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Open Forum Infect Dis ; 9(1): ofab599, 2022 Jan.
Article in English | MEDLINE | ID: covidwho-1608608


BACKGROUND: Clinical severity of coronavirus disease 2019 (COVID-19) may vary over time; trends in clinical severity at admission during the pandemic among hospitalized patients in the United States have been incompletely described, so a historical record of severity over time is lacking. METHODS: We classified 466677 hospital admissions for COVID-19 from April 2020 to April 2021 into 4 mutually exclusive severity grades based on indicators present on admission (from most to least severe): Grade 4 included intensive care unit (ICU) admission and invasive mechanical ventilation (IMV); grade 3 included non-IMV ICU and/or noninvasive positive pressure ventilation; grade 2 included diagnosis of acute respiratory failure; and grade 1 included none of the above indicators. Trends were stratified by sex, age, race/ethnicity, and comorbid conditions. We also examined severity in states with high vs low Alpha (B.1.1.7) variant burden. RESULTS: Severity tended to be lower among women, younger adults, and those with fewer comorbidities compared to their counterparts. The proportion of admissions classified as grade 1 or 2 fluctuated over time, but these less-severe grades comprised a majority (75%-85%) of admissions every month. Grades 3 and 4 consistently made up a minority of admissions (15%-25%), and grade 4 showed consistent decreases in all subgroups, including states with high Alpha variant burden. CONCLUSIONS: Clinical severity among hospitalized patients with COVID-19 has varied over time but has not consistently or markedly worsened over time. The proportion of admissions classified as grade 4 decreased in all subgroups. There was no consistent evidence of worsening severity in states with higher vs lower Alpha prevalence.

Clin Infect Dis ; 73(Suppl 1): S5-S16, 2021 07 15.
Article in English | MEDLINE | ID: covidwho-1364773


BACKGROUND: Late sequelae of COVID-19 have been reported; however, few studies have investigated the time course or incidence of late new COVID-19-related health conditions (post-COVID conditions) after COVID-19 diagnosis. Studies distinguishing post-COVID conditions from late conditions caused by other etiologies are lacking. Using data from a large administrative all-payer database, we assessed type, association, and timing of post-COVID conditions following COVID-19 diagnosis. METHODS: Using the Premier Healthcare Database Special COVID-19 Release (release date, 20 October 2020) data, during March-June 2020, 27 589 inpatients and 46 857 outpatients diagnosed with COVID-19 (case-patients) were 1:1 matched with patients without COVID-19 through the 4-month follow-up period (control-patients) by using propensity score matching. In this matched-cohort study, adjusted ORs were calculated to assess for late conditions that were more common in case-patients than control-patients. Incidence proportion was calculated for conditions that were more common in case-patients than control-patients during 31-120 days following a COVID-19 encounter. RESULTS: During 31-120 days after an initial COVID-19 inpatient hospitalization, 7.0% of adults experienced ≥1 of 5 post-COVID conditions. Among adult outpatients with COVID-19, 7.7% experienced ≥1 of 10 post-COVID conditions. During 31-60 days after an initial outpatient encounter, adults with COVID-19 were 2.8 times as likely to experience acute pulmonary embolism as outpatient control-patients and also more likely to experience a range of conditions affecting multiple body systems (eg, nonspecific chest pain, fatigue, headache, and respiratory, nervous, circulatory, and gastrointestinal symptoms) than outpatient control-patients. CONCLUSIONS: These findings add to the evidence of late health conditions possibly related to COVID-19 in adults following COVID-19 diagnosis and can inform healthcare practice and resource planning for follow-up COVID-19 care.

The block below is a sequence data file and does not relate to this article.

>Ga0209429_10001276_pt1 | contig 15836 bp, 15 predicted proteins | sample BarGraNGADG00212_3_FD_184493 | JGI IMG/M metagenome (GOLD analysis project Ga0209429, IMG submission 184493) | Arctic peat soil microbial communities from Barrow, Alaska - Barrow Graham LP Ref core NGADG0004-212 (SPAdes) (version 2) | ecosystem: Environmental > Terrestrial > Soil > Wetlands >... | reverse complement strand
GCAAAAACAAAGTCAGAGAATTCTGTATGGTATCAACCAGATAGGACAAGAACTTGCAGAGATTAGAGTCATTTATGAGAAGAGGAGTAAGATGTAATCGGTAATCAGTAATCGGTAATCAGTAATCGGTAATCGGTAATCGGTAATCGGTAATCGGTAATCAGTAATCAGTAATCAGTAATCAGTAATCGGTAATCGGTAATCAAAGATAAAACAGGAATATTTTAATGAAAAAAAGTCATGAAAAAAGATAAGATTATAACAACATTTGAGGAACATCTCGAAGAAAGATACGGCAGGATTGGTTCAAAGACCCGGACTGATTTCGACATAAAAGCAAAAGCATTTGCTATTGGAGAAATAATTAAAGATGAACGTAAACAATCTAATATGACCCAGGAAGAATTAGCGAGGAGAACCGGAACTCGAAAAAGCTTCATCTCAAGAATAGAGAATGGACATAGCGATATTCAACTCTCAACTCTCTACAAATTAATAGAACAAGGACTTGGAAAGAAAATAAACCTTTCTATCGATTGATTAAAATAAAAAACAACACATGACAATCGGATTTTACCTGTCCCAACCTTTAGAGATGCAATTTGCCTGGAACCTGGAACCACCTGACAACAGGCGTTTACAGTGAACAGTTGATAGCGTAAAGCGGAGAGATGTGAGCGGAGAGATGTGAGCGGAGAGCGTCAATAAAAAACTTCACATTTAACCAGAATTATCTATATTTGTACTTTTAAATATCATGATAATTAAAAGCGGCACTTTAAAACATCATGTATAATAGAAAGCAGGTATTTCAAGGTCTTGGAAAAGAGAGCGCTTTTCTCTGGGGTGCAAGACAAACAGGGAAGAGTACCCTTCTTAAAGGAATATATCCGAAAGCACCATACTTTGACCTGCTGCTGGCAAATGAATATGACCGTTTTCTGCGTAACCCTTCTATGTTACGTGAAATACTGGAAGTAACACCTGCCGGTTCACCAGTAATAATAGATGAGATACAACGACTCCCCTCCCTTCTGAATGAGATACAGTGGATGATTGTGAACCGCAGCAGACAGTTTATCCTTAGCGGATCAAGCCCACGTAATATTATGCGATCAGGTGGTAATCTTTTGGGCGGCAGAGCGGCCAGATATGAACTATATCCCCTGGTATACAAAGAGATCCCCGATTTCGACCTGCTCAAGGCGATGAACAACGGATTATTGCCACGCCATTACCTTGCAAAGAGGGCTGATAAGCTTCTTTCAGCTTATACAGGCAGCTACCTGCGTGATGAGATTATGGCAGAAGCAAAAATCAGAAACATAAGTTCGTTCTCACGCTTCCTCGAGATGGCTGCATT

COVID-19 , Outpatients , Adult , COVID-19 Testing , Cohort Studies , Humans , Inpatients , SARS-CoV-2 , United States/epidemiology
Pediatr Infect Dis J ; 40(1): e35-e36, 2021 01.
Article in English | MEDLINE | ID: covidwho-892110


Idiopathic intussusception is a common cause of bowel obstruction in infants, presenting as refractory abdominal pain or mass, vomiting, lethargy, and currant jelly stool. Coronavirus disease 2019 is not well characterized in children, especially infants, but symptoms in children have included nausea, vomiting, diarrhea, and abdominal pain. From January to July 2020, intussusception was reported in 5 infants 4-10 months of age who had laboratory-confirmed SARS-CoV-2 infection. All 5 infants presented with currant jelly stool and at least 1 other abdominal symptom, and none presented with respiratory symptoms. Four infants recovered but the fifth infant progressed to a critical illness and death. While an association between SARS-CoV-2 infection and intussusception has not been established, infants with symptoms consistent with intussusception may warrant testing for viral pathogens, including SARS-CoV-2, especially if presenting to healthcare with a history of SARS-CoV-2 exposure or with signs and symptoms of COVID-19. More investigation is needed to determine whether intussusception is part of the clinical spectrum of COVID-19 in infants or a coincidental finding among infants with SARS-CoV-2 infection.

COVID-19/complications , Intussusception/diagnosis , SARS-CoV-2/isolation & purification , COVID-19/diagnosis , Female , Humans , Infant , Intussusception/pathology , Intussusception/therapy , Intussusception/virology , Male , Treatment Outcome